The Obama Administration, through the creation of the Office of Manufacturing Policy, co-chaired by Commerce Secretary John Bryson and National Economic Council Director Gene Sperling, has not only made the revitalization of manufacturing a top economic priority but has also reenergized national dialogue on the topic. IEDC's contribution to this national dialogue, however, is not solely a policy discourse. Rather, IEDC offers new observations and practical recommendations to strengthen manufacturing that spring from our uniquely close relationship with and service to many U.S. manufacturers.
Differentiating itself from other manufacturing reports, this piece analyzes the state of manufacturing through an economic development lens and presents strategies that economic developers, community leaders, and their manufacturers can implement to support manufacturing. Key findings include:
- Existing Manufacturing Beats Business Attraction - Economic development assistance for existing manufacturing is often a more cost-effective investment than are programs to attract businesses. Many states and communities have adopted this "support existing business" strategy. For example, a statewide economic development organization, The Michigan Business Growth Fund, established in 2009, provides gap financing to existing small and medium-sized manufacturers. It continues to assist SMBs through its collateral support and loan participation programs.
- Technology and Innovation Change Everything - Manufacturers can no longer compete on the price of labor alone. Disruptive technologies and innovation are quickly displacing labor cost as a competitive influence. In Pennsylvania, the Ben Franklin Technology Partners (BFTP) program assists the advanced manufacturing efforts of entrepreneurs and small businesses. The partnership between BFTP and economic development organizations (EDOs) throughout the state is a critical link helping small technology manufacturers gain access to financing packages, technical assistance, and statewide technology networks.
- Sustainability Improves Competitive Position - Increasingly, customers of nearly every kind are demanding sustainable products. Competitive manufacturers are responding with greener offerings. They are also "greening" their own production processes, saving on energy, water, and raw material costs. Creative federal, state and city collaboration repurposed New York City's aged and deteriorated Brooklyn Navy Yard into a green manufacturing zone. Their redevelopment efforts paid off -- the Brooklyn Navy Yard is now home to 240 businesses, including many green manufacturers, with more than 5,000 workers.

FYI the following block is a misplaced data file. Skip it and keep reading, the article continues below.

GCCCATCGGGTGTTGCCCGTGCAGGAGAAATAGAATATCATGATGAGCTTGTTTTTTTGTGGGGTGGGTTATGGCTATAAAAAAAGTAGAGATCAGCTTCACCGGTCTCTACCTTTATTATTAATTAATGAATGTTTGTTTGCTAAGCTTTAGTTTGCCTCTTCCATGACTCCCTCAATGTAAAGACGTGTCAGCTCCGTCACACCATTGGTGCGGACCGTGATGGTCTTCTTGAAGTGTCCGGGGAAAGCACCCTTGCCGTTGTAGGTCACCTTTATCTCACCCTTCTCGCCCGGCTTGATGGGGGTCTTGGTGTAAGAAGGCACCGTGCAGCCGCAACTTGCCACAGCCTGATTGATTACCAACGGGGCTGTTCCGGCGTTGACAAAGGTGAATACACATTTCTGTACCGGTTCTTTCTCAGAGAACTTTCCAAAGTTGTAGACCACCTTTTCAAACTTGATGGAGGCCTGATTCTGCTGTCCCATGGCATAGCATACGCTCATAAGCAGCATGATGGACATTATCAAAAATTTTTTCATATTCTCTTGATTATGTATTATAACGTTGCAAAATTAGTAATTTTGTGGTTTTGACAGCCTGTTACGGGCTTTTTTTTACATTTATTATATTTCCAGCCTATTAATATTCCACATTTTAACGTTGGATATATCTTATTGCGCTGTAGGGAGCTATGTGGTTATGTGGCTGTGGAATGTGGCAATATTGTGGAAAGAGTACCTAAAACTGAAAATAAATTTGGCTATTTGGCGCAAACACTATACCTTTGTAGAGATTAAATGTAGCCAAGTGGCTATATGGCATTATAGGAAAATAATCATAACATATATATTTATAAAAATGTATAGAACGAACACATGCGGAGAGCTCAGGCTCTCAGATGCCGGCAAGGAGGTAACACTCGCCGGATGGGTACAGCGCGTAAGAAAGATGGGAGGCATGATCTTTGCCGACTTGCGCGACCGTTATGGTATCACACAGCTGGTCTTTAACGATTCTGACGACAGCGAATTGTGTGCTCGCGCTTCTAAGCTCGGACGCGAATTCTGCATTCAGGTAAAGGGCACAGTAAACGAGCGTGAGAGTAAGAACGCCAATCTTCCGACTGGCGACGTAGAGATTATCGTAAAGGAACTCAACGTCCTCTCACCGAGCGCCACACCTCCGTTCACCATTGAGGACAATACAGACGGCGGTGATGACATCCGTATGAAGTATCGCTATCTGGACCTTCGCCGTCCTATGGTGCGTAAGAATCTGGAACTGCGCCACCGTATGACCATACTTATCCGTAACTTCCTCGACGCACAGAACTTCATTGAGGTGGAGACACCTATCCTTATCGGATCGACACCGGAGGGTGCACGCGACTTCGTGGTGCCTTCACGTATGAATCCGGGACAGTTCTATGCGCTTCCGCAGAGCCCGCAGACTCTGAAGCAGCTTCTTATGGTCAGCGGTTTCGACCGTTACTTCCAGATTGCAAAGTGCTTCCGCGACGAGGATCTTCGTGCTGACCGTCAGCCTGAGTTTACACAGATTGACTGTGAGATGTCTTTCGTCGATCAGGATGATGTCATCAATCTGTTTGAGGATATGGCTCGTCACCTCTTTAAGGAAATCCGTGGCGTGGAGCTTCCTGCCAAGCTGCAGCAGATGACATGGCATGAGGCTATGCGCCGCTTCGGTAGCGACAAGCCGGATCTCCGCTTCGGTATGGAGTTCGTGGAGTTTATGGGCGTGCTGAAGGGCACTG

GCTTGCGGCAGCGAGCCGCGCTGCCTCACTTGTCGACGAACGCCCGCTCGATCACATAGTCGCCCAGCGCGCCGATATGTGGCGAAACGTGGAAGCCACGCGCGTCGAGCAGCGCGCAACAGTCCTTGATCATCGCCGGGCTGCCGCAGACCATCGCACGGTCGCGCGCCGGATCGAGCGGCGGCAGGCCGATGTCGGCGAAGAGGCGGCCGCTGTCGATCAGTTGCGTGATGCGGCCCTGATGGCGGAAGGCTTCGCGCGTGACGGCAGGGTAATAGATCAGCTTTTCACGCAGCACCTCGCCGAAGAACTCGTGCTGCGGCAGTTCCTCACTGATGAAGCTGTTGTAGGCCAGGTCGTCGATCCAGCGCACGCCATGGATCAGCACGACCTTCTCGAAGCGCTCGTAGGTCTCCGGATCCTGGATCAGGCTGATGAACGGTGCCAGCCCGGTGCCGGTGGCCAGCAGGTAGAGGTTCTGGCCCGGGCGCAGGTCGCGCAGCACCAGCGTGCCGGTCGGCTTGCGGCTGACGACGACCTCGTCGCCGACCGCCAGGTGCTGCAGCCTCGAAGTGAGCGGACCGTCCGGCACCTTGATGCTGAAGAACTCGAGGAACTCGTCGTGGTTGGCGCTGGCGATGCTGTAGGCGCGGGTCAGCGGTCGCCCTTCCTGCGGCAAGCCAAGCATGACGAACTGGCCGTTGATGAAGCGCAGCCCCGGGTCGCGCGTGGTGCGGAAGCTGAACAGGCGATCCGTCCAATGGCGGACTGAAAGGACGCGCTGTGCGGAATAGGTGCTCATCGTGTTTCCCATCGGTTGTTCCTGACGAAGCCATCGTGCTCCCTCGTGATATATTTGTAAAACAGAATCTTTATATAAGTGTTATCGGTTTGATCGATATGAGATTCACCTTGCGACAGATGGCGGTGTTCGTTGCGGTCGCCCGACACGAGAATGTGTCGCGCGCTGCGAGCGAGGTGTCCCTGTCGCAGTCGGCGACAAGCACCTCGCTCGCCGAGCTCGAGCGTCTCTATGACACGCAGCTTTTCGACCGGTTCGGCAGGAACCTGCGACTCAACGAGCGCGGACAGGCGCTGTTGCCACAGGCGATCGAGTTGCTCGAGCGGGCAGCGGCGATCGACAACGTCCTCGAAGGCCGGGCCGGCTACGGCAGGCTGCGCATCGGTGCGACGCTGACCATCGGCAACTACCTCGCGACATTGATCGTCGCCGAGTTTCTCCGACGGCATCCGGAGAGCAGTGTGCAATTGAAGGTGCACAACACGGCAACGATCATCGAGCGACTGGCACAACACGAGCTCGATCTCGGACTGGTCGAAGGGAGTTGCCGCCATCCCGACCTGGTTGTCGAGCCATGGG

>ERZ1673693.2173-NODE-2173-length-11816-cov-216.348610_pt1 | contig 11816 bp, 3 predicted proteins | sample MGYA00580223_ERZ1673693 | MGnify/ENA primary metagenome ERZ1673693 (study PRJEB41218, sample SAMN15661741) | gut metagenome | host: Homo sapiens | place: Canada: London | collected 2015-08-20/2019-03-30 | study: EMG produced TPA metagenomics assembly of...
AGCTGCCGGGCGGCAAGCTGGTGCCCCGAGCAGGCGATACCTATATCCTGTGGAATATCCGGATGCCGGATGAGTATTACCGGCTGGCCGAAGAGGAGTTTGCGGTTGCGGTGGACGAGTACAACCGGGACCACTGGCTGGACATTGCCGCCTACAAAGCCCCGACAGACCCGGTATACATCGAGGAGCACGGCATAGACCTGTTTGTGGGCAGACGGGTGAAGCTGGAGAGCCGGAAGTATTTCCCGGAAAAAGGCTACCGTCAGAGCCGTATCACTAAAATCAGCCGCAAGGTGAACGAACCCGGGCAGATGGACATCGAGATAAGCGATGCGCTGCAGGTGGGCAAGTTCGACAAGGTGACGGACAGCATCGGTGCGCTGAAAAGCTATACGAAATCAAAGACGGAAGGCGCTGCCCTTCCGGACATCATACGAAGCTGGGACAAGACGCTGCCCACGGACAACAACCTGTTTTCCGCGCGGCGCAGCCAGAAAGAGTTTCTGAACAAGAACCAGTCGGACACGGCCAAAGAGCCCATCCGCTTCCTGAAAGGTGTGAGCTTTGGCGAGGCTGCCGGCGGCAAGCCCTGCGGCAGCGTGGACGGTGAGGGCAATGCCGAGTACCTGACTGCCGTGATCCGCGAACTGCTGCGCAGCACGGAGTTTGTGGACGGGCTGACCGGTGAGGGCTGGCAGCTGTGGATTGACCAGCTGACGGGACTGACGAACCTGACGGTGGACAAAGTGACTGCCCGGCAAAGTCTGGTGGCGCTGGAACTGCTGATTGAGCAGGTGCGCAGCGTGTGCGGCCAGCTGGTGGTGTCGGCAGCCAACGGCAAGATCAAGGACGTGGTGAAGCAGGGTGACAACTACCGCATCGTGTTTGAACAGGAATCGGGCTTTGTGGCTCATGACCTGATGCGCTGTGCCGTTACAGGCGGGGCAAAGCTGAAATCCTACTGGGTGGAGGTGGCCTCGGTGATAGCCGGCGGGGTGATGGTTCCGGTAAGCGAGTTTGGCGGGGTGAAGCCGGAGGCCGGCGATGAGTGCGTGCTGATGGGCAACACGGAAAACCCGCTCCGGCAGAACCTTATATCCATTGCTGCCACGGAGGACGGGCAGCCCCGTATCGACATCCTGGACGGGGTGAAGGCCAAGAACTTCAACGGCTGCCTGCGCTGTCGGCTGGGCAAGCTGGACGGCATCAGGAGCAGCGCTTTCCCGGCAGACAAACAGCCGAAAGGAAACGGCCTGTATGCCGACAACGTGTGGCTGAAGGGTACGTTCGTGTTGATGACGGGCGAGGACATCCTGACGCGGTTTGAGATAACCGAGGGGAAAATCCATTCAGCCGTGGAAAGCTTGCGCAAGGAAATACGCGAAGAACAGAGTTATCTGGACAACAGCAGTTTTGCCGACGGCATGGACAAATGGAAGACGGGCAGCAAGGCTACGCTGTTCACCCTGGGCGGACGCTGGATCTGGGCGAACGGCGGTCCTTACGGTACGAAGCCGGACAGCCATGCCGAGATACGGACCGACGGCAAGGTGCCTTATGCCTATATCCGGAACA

- Workforce Development - Economic development organizations and professionals are very active in helping meet the manufacturing industry's growing need for a more skilled workforce by facilitating the establishment of technical training programs. In a national survey for this research project 92% of economic development respondents said they act as liaisons between manufacturers and workforce training providers.
Included throughout the report are trends and best practice examples on how economic development organizations and communities are implementing different strategies to keep manufacturing viable. Also included in the report is a toolkit for EDOs and professionals to use in their manufacturing sectors and develop strategies for strengthening them.
The report is available via download to members free of charge and for sale in print to nonmembers at $75.00. Recognized media should contact Erin Way for a free copy of the Executive Summary or full report.
The International Economic Development Council is the premier independent non-profit membership and research organization dedicated to helping economic development professionals create high-quality jobs, develop vibrant communities and improve the quality of life in their regions. Serving more than 4,400 members, IEDC represents the largest network of economic development professionals in the world. IEDC provides a diverse range of services including conferences, certification, professional development, publications, research, advisory services, and legislative tracking. Visit www.iedconline.org to learn more.
CONTACT: Erin Way (202) 942-9474